lunes, 28 de septiembre de 2009

JOHN ELIOT GARDINER 3

Has the combination of your intimate acquaintance with Monteverdi’s works and your love of Italy made you want to find a way to perform the music of his contemporaries?

Yes. In 2006 I hope to take an active role in a festival of Venetian music in Venice based on Monteverdi and the music of his time. It won’t only take place in the famous churches like San Marco and San Giovanni e Paolo; there will be smaller, lesser-known churches involved, too. I hope there will also be ‘itinerant concerts’: musical journeys that begin in one church and continue in another, in which the works performed correspond perfectly to the architecture, style and acoustics.

You’ve also been deeply involved all your life with another composer, Johann Sebastian Bach. For the 250th anniversary of Bach’s death, you and your musicians spent a magical year in the company of his sacred music—the cantatas.

The Bach adventure was an incredible experience. Neither the musicians nor I could ever have imagined the effect his music would have on the public or us. For Bach, the cantatas formed part of the Lutheran liturgy, and were performed just after the Gospel reading. Whatever our individual beliefs, we respected the religious origin of the pieces, which were written for all the Sundays and feast days throughout the year. It was a very moving year, following the rhythms of the church year, tracing the development of his musical thought. We lived like nomads, travelling through thirteen European countries. At a rate of three to four cantatas per concert, we performed all 198 of the surviving works in a total of 82 concerts. We finished the series in 2000 at Christmastime in New York.

Did you meet with any obstacles during the year you spent exclusively with Bach’s music? It must have been difficult, and it lasted such a long time.

Logistically and financially, everything was difficult from start to finish. We met with scepticism, hostility even. There was also quite a lot of incomprehension, but mostly great enthusiasm for the project. Luckily, the musicians’ conviction made it possible to carry the project through, and we even managed to keep our Dutch recording engineers working with us. Issuing complete recordings of the entire pilgrimage is now a realistic possibility, and we’re now in negotiation with a record company; but it was never the main point or driving force of the project. It was much more than that: it was a spiritual as well as a musical pilgrimage, both on the individual level and as a group. I think that each of us was probably altered in different ways and regenerated by this initiatory journey.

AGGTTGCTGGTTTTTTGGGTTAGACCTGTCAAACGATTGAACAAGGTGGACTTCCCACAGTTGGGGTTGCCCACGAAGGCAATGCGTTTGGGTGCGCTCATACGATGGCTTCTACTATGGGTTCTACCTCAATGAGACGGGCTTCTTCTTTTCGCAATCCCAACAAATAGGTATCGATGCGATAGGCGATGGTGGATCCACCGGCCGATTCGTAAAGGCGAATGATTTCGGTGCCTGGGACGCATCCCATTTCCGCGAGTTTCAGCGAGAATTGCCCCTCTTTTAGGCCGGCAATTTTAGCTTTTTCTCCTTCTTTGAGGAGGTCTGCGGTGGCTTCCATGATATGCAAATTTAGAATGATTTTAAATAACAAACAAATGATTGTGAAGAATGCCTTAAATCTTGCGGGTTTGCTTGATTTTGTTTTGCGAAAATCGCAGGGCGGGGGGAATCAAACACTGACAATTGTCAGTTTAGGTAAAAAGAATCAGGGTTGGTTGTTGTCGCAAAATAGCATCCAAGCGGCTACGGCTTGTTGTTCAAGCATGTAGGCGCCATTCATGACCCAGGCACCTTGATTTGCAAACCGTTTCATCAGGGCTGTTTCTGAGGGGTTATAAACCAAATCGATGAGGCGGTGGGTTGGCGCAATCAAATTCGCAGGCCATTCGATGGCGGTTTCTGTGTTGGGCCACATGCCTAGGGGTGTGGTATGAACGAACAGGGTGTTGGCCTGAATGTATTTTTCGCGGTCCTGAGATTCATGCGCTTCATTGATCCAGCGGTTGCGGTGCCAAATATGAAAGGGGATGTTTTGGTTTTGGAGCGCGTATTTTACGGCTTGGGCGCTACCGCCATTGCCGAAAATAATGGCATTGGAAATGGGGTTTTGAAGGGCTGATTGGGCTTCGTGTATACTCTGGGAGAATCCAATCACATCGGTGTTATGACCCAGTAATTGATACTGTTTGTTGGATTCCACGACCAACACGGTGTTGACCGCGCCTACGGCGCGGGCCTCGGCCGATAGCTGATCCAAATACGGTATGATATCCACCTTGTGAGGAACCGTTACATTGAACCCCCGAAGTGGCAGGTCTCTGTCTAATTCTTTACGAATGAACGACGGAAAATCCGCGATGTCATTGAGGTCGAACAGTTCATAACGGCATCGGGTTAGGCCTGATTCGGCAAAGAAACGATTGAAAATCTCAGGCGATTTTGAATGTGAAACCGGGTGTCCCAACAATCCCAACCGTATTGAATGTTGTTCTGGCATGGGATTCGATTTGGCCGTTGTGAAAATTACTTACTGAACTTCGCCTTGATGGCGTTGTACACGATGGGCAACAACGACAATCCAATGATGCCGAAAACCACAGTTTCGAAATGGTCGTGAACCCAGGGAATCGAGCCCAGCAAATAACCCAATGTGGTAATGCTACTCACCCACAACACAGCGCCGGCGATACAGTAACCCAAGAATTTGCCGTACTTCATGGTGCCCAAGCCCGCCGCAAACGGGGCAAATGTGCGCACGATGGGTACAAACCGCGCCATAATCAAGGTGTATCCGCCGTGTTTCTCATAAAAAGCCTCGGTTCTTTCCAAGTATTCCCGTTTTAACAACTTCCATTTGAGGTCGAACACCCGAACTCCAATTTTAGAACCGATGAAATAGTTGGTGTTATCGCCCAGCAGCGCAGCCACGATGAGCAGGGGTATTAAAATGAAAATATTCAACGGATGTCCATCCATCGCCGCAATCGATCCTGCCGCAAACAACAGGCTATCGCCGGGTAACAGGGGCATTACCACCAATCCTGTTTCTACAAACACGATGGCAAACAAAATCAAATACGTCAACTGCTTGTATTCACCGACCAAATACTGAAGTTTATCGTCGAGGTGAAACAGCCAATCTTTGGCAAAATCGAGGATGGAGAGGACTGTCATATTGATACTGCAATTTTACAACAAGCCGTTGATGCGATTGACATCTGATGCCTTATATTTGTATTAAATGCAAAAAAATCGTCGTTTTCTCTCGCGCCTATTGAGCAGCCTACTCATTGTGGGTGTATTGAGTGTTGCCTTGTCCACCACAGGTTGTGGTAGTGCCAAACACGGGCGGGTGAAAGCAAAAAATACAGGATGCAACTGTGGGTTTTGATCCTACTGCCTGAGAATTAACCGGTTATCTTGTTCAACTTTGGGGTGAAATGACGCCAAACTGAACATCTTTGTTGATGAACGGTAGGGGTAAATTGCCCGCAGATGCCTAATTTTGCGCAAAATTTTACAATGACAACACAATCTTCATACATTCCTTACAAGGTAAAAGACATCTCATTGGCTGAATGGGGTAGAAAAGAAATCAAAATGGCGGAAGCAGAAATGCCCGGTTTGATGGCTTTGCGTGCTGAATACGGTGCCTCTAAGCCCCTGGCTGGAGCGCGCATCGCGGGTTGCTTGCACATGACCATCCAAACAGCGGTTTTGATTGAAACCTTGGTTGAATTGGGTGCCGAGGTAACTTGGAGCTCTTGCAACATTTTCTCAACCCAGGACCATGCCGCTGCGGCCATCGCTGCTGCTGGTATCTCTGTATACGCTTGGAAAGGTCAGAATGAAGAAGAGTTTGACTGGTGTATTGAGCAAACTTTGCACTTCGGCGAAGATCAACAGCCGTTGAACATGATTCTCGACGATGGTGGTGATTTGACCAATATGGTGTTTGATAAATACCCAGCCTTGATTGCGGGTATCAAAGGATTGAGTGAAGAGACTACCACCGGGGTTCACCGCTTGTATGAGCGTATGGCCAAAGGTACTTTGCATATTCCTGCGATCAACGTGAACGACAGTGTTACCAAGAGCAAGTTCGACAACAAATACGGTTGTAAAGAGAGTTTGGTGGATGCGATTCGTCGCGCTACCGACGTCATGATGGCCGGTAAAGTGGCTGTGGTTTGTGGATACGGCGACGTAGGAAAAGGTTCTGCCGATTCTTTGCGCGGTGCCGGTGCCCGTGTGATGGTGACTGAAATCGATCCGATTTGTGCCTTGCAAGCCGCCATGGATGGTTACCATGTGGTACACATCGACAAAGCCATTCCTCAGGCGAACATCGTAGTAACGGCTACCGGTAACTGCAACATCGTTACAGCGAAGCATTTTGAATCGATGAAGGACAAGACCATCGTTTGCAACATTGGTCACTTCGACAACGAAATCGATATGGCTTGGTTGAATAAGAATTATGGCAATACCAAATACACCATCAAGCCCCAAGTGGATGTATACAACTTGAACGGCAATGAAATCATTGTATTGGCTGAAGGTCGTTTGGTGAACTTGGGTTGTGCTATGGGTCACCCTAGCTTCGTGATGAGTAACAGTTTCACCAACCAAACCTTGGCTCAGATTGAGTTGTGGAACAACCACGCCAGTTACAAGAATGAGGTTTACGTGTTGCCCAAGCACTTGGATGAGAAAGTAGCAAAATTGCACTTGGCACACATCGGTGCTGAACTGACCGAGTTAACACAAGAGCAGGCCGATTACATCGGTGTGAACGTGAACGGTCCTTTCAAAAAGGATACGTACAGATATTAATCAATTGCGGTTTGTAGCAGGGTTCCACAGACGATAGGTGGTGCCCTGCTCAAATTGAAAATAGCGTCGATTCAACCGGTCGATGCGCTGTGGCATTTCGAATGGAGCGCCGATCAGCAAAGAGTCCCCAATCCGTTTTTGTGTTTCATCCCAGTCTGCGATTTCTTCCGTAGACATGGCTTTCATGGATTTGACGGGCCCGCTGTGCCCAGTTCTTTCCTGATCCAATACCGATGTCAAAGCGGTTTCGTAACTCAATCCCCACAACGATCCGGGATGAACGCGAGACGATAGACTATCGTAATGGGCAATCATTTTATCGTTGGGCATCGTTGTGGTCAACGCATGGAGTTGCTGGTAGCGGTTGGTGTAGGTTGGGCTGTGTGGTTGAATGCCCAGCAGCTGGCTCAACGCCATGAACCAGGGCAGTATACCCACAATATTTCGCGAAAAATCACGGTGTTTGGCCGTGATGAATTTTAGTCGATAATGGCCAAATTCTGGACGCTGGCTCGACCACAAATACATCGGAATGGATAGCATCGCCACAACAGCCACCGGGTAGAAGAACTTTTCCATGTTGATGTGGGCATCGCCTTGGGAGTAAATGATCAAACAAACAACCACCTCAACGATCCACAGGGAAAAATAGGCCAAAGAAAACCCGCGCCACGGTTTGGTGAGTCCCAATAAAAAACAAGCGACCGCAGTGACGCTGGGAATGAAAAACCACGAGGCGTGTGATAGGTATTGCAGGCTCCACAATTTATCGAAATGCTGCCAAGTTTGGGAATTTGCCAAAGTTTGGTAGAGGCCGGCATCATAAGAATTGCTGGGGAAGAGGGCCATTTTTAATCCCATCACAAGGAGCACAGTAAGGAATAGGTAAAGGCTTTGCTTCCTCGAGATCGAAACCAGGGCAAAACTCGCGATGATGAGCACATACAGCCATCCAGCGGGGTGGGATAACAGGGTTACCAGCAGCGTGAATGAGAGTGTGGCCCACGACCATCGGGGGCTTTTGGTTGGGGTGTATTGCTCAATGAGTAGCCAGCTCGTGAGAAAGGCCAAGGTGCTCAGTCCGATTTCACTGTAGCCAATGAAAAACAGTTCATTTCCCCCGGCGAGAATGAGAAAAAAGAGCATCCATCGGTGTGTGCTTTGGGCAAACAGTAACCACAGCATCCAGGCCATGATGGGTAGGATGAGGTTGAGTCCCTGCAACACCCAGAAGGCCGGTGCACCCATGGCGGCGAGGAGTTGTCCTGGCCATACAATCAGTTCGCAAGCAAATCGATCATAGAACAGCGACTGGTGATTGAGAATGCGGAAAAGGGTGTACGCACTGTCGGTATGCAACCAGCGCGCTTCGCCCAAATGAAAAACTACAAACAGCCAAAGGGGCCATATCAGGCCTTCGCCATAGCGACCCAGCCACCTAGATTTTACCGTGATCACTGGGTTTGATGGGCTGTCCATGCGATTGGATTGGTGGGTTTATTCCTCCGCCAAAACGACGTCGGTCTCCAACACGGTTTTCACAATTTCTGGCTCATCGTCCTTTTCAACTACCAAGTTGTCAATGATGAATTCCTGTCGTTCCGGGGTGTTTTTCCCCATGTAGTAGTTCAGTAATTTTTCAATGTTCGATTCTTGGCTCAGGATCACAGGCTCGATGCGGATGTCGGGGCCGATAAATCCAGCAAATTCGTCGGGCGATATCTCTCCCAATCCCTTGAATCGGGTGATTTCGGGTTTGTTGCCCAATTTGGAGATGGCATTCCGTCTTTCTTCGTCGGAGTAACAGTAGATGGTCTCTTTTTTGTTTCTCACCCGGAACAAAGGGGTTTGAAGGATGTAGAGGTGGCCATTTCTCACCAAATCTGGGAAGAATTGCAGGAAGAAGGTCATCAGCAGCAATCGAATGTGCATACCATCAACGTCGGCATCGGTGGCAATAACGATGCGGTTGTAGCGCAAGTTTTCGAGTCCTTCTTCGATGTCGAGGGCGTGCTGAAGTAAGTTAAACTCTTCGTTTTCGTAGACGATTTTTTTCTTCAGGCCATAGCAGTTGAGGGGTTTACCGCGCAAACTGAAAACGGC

You mentioned your final concert in New York. Were there other moments of great emotion on the tour?

Absolutely, and too many to count: Iona, Rome, Weimar, Wittenberg, but perhaps especially Eisenach, the town where Bach was born. The pastor of Saint George’s church asked us to lead the music of the Easter Sunday service before our evening concert. From the organ loft where we were standing, we could see the font where Bach had been baptised and the pulpit from which Luther preached. We sang pieces by Praetorius, Schütz and Bach in an atmosphere of contemplation and meditation. The townspeople who were attending sang the chorales with us, just as they would have done in Bach’s time. I felt that nothing had materially changed in all the intervening years.

Arab music bewitched me—it seemed to me not just exotic but emotionally incredibly intense. My deep love for Monteverdi—who was surely influenced by the Turkish music he heard in Venice—was perhaps already at that stage linked to and enhanced by my affection for Arab music

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